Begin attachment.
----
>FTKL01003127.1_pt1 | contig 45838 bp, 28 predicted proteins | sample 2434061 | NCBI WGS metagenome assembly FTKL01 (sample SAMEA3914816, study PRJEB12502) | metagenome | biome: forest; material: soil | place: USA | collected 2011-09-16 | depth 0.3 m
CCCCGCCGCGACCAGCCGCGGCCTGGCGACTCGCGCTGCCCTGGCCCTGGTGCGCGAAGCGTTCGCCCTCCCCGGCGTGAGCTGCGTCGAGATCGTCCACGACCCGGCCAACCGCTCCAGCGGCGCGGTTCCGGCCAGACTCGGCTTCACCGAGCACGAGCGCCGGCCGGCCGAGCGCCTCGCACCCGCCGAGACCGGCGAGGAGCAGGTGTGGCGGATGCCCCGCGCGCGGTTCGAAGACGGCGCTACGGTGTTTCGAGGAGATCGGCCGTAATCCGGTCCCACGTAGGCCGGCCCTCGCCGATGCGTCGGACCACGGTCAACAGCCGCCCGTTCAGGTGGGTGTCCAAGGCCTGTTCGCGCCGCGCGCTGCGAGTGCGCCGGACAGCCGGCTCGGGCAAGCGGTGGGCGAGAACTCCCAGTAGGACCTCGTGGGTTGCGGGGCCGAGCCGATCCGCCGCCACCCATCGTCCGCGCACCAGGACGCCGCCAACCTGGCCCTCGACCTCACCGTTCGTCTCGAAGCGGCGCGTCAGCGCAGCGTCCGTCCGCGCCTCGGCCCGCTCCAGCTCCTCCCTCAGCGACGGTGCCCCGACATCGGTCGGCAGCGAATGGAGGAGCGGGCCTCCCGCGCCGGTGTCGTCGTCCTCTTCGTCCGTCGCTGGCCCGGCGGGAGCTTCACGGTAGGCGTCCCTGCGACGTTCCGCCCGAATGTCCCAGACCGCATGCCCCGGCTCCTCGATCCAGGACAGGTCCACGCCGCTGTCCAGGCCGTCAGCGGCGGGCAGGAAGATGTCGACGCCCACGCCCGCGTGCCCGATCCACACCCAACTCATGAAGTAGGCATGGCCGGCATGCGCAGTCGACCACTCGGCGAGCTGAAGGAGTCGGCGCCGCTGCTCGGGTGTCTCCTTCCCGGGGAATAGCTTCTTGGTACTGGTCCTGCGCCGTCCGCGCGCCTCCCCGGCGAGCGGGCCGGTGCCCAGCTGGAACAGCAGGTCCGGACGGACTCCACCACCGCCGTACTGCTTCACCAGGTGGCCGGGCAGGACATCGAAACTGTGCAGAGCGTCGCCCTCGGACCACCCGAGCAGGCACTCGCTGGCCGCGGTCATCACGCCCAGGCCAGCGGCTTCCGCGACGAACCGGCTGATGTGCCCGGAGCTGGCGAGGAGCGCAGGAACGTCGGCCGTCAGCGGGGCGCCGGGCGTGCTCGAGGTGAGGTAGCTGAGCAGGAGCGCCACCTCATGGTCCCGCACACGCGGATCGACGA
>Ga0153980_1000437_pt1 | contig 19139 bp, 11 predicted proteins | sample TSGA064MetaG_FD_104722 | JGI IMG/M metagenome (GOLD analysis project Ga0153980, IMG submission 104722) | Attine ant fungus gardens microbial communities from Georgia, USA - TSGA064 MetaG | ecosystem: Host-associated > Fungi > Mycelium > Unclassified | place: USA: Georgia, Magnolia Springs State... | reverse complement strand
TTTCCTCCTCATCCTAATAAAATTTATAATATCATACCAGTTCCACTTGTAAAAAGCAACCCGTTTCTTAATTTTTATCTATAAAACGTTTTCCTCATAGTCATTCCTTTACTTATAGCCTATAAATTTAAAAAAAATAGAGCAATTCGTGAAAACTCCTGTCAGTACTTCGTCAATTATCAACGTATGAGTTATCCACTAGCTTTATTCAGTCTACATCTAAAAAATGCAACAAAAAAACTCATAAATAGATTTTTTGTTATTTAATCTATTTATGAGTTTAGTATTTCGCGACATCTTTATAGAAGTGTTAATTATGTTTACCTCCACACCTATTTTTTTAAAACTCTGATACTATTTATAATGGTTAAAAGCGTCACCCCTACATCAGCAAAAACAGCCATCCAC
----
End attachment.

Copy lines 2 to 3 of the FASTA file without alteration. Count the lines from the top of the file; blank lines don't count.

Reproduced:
CCCCGCCGCGACCAGCCGCGGCCTGGCGACTCGCGCTGCCCTGGCCCTGGTGCGCGAAGCGTTCGCCCTCCCCGGCGTGAGCTGCGTCGAGATCGTCCACGACCCGGCCAACCGCTCCAGCGGCGCGGTTCCGGCCAGACTCGGCTTCACCGAGCACGAGCGCCGGCCGGCCGAGCGCCTCGCACCCGCCGAGACCGGCGAGGAGCAGGTGTGGCGGATGCCCCGCGCGCGGTTCGAAGACGGCGCTACGGTGTTTCGAGGAGATCGGCCGTAATCCGGTCCCACGTAGGCCGGCCCTCGCCGATGCGTCGGACCACGGTCAACAGCCGCCCGTTCAGGTGGGTGTCCAAGGCCTGTTCGCGCCGCGCGCTGCGAGTGCGCCGGACAGCCGGCTCGGGCAAGCGGTGGGCGAGAACTCCCAGTAGGACCTCGTGGGTTGCGGGGCCGAGCCGATCCGCCGCCACCCATCGTCCGCGCACCAGGACGCCGCCAACCTGGCCCTCGACCTCACCGTTCGTCTCGAAGCGGCGCGTCAGCGCAGCGTCCGTCCGCGCCTCGGCCCGCTCCAGCTCCTCCCTCAGCGACGGTGCCCCGACATCGGTCGGCAGCGAATGGAGGAGCGGGCCTCCCGCGCCGGTGTCGTCGTCCTCTTCGTCCGTCGCTGGCCCGGCGGGAGCTTCACGGTAGGCGTCCCTGCGACGTTCCGCCCGAATGTCCCAGACCGCATGCCCCGGCTCCTCGATCCAGGACAGGTCCACGCCGCTGTCCAGGCCGTCAGCGGCGGGCAGGAAGATGTCGACGCCCACGCCCGCGTGCCCGATCCACACCCAACTCATGAAGTAGGCATGGCCGGCATGCGCAGTCGACCACTCGGCGAGCTGAAGGAGTCGGCGCCGCTGCTCGGGTGTCTCCTTCCCGGGGAATAGCTTCTTGGTACTGGTCCTGCGCCGTCCGCGCGCCTCCCCGGCGAGCGGGCCGGTGCCCAGCTGGAACAGCAGGTCCGGACGGACTCCACCACCGCCGTACTGCTTCACCAGGTGGCCGGGCAGGACATCGAAACTGTGCAGAGCGTCGCCCTCGGACCACCCGAGCAGGCACTCGCTGGCCGCGGTCATCACGCCCAGGCCAGCGGCTTCCGCGACGAACCGGCTGATGTGCCCGGAGCTGGCGAGGAGCGCAGGAACGTCGGCCGTCAGCGGGGCGCCGGGCGTGCTCGAGGTGAGGTAGCTGAGCAGGAGCGCCACCTCATGGTCCCGCACACGCGGATCGACGA
>Ga0153980_1000437_pt1 | contig 19139 bp, 11 predicted proteins | sample TSGA064MetaG_FD_104722 | JGI IMG/M metagenome (GOLD analysis project Ga0153980, IMG submission 104722) | Attine ant fungus gardens microbial communities from Georgia, USA - TSGA064 MetaG | ecosystem: Host-associated > Fungi > Mycelium > Unclassified | place: USA: Georgia, Magnolia Springs State... | reverse complement strand